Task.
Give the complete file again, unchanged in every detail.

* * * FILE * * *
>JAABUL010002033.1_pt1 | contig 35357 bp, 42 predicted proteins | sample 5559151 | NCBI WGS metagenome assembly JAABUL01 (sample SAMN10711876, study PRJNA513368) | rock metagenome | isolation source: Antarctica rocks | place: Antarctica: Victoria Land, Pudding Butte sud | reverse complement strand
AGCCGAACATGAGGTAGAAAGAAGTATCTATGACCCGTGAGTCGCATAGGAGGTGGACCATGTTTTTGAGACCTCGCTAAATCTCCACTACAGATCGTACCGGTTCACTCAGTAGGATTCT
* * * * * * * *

>JAABUL010002033.1_pt1 | contig 35357 bp, 42 predicted proteins | sample 5559151 | NCBI WGS metagenome assembly JAABUL01 (sample SAMN10711876, study PRJNA513368) | rock metagenome | isolation source: Antarctica rocks | place: Antarctica: Victoria Land, Pudding Butte sud | reverse complement strand
AGCCGAACATGAGGTAGAAAGAAGTATCTATGACCCGTGAGTCGCATAGGAGGTGGACCATGTTTTTGAGACCTCGCTAAATCTCCACTACAGATCGTACCGGTTCACTCAGTAGGATTCT